Why did we want to walk the length of the Barwon River from source to sea?
For each participant of the walk, there is probably a different answer. Perhaps it is simply curiosity as we go about our workaday lives, driving on bridges over the river or one of its many tributaries, and glancing sideways wondering what is round its many bends.
The opportunity to camp out and share stories beside a glowing campfire with thoughts of exploration and adventure may be a motivation. For keen “Landcarers” it was an opportunity to take a close look at the revegetation and weed control work that is being done and still needing to be done along the banks of the river. And for others the walk was to experience nature; to learn from the wisdom of the elders, and to commune with all who care about the Barwon River, the natural environment, wildlife, bird life, agriculture and water.
And all embraced the opportunity to connect with the many communities along the river; from the upper catchment communities of Forrest, Birregurra, Winchelsea, Inverleigh and the Barrabool Hills, through Geelong, Lake Connewarre, and the Barwon Estuary to, finally, the coastal dwellers at Barwon Heads.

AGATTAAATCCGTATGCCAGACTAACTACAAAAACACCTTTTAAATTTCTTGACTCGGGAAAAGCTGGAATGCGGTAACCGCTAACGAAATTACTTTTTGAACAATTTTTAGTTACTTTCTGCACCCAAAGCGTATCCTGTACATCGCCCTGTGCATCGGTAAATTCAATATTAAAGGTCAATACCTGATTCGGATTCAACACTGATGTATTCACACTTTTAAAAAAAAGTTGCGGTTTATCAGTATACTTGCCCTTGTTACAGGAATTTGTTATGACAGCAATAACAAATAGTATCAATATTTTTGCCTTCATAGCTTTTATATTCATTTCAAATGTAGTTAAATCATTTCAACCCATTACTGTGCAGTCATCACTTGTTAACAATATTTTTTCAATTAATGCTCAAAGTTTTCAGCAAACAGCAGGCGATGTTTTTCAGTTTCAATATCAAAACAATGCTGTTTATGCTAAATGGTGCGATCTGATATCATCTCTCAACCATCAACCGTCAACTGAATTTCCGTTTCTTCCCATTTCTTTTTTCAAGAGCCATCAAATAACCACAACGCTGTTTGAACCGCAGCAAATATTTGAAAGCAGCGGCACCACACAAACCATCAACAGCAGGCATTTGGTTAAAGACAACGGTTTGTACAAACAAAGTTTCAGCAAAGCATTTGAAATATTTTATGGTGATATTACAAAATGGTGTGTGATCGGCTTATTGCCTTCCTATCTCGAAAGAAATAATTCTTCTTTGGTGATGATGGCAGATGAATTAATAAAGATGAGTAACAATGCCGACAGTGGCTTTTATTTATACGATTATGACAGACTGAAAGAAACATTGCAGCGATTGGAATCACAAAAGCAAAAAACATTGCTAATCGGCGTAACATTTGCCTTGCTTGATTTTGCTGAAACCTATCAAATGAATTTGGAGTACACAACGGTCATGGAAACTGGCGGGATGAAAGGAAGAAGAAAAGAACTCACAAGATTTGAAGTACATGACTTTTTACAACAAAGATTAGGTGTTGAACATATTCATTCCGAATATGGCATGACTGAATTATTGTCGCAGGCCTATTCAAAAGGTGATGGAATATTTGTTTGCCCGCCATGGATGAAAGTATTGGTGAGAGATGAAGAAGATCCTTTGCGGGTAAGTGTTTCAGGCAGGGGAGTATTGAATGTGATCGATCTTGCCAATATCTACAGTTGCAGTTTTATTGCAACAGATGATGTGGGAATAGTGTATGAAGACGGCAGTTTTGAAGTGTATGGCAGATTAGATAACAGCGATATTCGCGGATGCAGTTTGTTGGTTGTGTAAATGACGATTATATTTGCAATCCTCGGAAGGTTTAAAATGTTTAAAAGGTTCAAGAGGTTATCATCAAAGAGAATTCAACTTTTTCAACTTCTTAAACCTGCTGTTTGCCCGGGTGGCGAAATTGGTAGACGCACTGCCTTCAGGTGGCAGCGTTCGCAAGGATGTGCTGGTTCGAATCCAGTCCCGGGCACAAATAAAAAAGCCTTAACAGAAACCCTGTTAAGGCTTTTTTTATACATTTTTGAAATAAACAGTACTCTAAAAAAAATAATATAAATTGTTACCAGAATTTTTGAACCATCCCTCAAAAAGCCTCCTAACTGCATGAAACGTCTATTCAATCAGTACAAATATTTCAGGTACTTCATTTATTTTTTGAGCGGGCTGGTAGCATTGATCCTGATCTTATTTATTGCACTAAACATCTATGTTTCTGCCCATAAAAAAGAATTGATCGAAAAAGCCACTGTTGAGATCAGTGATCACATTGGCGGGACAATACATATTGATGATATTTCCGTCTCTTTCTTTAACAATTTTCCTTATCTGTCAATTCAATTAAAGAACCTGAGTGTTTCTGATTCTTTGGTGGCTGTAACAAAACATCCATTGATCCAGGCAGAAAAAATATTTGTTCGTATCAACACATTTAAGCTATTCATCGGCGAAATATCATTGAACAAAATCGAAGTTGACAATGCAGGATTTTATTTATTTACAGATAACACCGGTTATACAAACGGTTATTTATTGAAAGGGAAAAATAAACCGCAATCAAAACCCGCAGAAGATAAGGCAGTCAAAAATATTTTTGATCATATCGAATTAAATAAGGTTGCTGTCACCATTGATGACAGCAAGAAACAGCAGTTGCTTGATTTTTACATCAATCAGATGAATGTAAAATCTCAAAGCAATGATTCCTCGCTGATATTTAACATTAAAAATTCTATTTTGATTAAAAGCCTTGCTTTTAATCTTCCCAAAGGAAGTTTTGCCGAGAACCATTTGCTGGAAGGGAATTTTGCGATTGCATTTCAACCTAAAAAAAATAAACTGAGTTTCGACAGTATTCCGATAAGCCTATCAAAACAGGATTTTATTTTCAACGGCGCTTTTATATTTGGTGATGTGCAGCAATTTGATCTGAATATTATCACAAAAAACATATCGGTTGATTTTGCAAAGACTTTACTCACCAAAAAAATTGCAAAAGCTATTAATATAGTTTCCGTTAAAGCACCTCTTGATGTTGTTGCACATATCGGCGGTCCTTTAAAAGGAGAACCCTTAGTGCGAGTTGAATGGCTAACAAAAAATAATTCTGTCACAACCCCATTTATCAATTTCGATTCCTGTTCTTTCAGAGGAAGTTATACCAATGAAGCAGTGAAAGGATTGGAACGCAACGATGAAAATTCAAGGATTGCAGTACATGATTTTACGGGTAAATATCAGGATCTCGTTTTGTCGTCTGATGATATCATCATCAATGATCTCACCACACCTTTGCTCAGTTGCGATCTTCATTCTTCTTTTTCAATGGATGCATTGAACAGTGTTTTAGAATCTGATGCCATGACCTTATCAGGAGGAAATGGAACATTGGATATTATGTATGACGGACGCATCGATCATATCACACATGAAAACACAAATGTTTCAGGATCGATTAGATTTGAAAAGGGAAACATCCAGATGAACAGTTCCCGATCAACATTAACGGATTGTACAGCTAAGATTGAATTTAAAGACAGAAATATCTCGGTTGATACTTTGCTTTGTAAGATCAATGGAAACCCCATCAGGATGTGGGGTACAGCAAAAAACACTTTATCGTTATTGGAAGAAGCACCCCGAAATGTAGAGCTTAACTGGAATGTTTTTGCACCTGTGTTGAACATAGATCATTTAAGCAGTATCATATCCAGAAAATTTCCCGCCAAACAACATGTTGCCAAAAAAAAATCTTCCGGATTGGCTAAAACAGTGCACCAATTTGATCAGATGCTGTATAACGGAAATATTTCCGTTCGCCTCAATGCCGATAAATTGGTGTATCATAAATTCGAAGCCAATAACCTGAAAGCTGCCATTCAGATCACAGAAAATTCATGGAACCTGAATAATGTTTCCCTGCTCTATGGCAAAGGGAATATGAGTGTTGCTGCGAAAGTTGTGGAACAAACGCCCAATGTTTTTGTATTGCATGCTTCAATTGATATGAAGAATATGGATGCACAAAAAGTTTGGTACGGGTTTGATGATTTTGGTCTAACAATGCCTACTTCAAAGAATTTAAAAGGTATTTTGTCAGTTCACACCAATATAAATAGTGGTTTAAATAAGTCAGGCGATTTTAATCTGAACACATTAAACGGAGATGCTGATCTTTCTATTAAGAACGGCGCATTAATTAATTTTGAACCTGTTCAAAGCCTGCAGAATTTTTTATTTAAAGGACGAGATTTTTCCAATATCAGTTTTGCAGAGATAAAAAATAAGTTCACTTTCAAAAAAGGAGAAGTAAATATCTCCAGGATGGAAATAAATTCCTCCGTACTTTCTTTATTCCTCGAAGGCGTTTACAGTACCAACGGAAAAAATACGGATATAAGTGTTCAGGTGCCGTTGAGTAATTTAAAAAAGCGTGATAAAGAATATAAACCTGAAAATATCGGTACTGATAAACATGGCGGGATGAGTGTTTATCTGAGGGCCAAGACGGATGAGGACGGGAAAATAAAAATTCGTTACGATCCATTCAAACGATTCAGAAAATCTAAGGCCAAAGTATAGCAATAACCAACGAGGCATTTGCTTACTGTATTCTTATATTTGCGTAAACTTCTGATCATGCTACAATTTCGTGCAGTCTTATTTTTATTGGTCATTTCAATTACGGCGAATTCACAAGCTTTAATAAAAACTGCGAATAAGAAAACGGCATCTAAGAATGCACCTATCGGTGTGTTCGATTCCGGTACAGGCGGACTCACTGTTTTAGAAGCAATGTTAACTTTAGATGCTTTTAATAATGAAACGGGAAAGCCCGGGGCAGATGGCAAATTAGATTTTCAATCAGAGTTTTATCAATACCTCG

So, where was the seed for this trek sown? In 2011, as a member of the East Otway Landcare Group, I was invited to a Landcare conference in Halls Gap. It was there that I heard about a group from Lake Bolac, who each year walked a “Healing Walk”.
The Healing Walk is the brainchild of singer-songwriter, Neil Murray. Neil comes from Lake Bolac and he had organised an annual walk with a group of indigenous people, artists, land managers and farmers along one of the creeks that led into Lake Bolac, with the “Lake Bolac Eel Festival” celebration at the end of the walk.
In 2012, I was invited to join the Healing Walk. As I walked with the Lake Bolac people on our way along Mt Emu Creek from Woorndoo in Western Victoria, I learned so much about the history of Lake Bolac’s Indigenous and European heritage that included the amazing life story of the eels. How does an eel spawned in the Coral Sea find its way back to Lake Bolac in Victoria?
There is something ancient and elemental about walking all day – it is not surprising that walking is at the heart of Eastern meditative traditions. I enjoyed the experience so much I thought I could bring it back to our part of the world with a focus on the lifeblood of our area, the Barwon River.
This book is the story of that walk, what we saw, what we learnt and what we did.
For all who walked, the simplicity of walking and talking, sharing knowledge, and appreciating our own backyard and the importance of the Barwon River was a unifying and uplifting experience.
New friends were made, old friendships strengthened and we all completed our own journeys feeling just that little bit richer for having done so.
Excerpt by Jennifer Morrow
Walking the Barwon River from Source to Sea is available for purchase through
Upper Barwon Land Care Network, phone 5236 2401 to place your order.